It is noted from Table 2 that the sample tapes obtained in Examples exhibit good electromagnetic conversion characteristics. By contrast, the sample tapes obtained in Comparative Examples are poor in electromagnetic conversion characteristics, because the polycarboxylic acid is not added in Comparative Example 8, the amount of metal sulfonate group or sulfate group is too small in Comparative Example 6, and the amount of metal sulfonate group or sulfate group is excessive in Comparative Example 7.

It is also noted from Table 2 that the sample tapes obtained in Examples have a low coefficient of friction and hence exhibit good runnability. By contrast, the sample tapes obtained in Comparative Examples 9 and 10 in which no carbon was added have an extremely high coefficient of friction. The sample tape obtained in Comparative Example 14 in which an excess amount of carbon was added is poor in electromagnetic conversion characteristics. The results obtained in Comparative Examples 11 and 13 in which carbon of smaller particle diameter was added indicate that the smaller the amount added, the better the electromagnetic conversion characteristics but the higher the coefficient of friction, and that the larger the amount added, the lower the coefficient of friction but the poorer the electromagnetic conversion characteristics. In other words, the electromagnetic conversion characteristics and the coefficient of friction are incompatible with each other.

It will be understood from the foregoing that according to the present invention, an extremely fine ferromagnetic powder can be uniformly dispersed in the binder because the binder resin contains a prescribed amount of --SO3 M group or --OSO3 M group introduced thereinto and also contains a prescribed amount of a compound containing a plurality of carboxyl groups in the molecule. Thus the present invention provides a magnetic recording medium having superior surface properties and electromagnetic conversion characteristics in the short wave region.

The compound having a plurality of carboxyl groups in the molecule has a strong affinity for the binder and hence contributes to the strength of the coating film.

Moreover, the magnetic recording medium of the present invention has a low coefficient of friction and hence has superior runnability because it contains a small amount of carbon having a specific particle diameter.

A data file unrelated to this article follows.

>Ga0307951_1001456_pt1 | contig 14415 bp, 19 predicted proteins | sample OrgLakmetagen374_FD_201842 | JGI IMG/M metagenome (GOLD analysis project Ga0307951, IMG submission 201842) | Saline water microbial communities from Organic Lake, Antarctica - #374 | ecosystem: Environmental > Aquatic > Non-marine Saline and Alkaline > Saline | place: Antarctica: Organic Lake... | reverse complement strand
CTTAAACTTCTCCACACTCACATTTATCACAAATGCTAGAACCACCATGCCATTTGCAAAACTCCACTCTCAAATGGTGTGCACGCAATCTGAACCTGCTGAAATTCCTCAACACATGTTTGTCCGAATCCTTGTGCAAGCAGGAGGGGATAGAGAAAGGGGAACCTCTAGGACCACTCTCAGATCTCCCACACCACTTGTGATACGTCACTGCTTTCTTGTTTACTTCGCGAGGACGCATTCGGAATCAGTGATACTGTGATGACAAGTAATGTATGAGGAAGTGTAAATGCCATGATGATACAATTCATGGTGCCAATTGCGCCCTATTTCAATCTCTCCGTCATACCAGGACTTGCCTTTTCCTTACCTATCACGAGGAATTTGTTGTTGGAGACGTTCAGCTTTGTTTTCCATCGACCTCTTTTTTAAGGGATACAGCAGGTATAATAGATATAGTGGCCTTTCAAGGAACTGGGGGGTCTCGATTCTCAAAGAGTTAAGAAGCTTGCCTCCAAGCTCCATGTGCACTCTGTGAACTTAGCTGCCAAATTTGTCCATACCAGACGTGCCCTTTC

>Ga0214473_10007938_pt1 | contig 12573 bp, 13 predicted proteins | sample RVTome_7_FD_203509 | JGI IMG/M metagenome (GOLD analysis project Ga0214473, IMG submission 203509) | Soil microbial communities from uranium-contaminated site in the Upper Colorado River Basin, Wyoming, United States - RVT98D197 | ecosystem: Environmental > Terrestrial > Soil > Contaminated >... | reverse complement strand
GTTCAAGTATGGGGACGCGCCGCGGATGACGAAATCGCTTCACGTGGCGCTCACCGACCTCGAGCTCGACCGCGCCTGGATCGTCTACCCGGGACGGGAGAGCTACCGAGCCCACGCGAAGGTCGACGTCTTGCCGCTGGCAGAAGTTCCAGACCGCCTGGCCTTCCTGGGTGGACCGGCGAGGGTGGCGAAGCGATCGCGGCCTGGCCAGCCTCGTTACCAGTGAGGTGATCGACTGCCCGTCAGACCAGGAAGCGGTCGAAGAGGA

Patent Citations
Cited PatentFiling datePublication dateApplicantTitle
US4521486 *Jul 8, 1982Jun 4, 1985Sony CorporationMagnetic recording medium
US4835049 *Dec 29, 1987May 30, 1989Konica CorporationMagnetic recording medium
US4885208 *Aug 5, 1987Dec 5, 1989Fuji Photo Film Co., Ltd.Magnetic recording medium
Referenced by
Citing PatentFiling datePublication dateApplicantTitle
US5320914 *Jun 19, 1992Jun 14, 1994Nippon Zeon Co., Ltd.Magnetic recording medium comprising a styrene copolymer or an acrylic copolymer
US5391814 *Mar 29, 1993Feb 21, 1995Matsushita Electric Industrial Co., Ltd.Fluorine-containing alkylsuccinic acid diester, process for preparing the same and use thereof
US5531914 *Jan 6, 1995Jul 2, 1996Union Carbide Chemicals & Plastics Technology CorporationMagnetic coating composition
US5578387 *Nov 1, 1994Nov 26, 1996Matsushita Electric Industrial Co., Ltd.Fluorine-containing alkylsuccinic acid diester, process for preparing the same and use thereof
US5661207 *Mar 8, 1996Aug 26, 1997Minnesota Mining And Manufacturing CompanyCarboxylic-acid functional polyurethane polymers and their use in magnetic recording media
Classifications
U.S. Classification428/328, 428/402, 428/843.7, G9B/5.244
International ClassificationG11B5/702
Cooperative ClassificationY10T428/256, G11B5/702, Y10T428/2982
European ClassificationG11B5/702
Legal Events
DateCodeEventDescription
May 18, 1990ASAssignment
Owner name: SONY CORPORATION, A CORP. OF JAPAN, JAPAN
Free format text: ASSIGNMENT OF ASSIGNORS INTEREST.;ASSIGNORS:INOUE, MAKOTO;MIURA, HIROSHI;NIITA, KANEAKI;AND OTHERS;REEL/FRAME:005352/0883
Effective date: 19900424
Mar 20, 1995FPAYFee payment
Year of fee payment: 4
Mar 19, 1999FPAYFee payment
Year of fee payment: 8
Apr 15, 2003FPAYFee payment
Year of fee payment: 12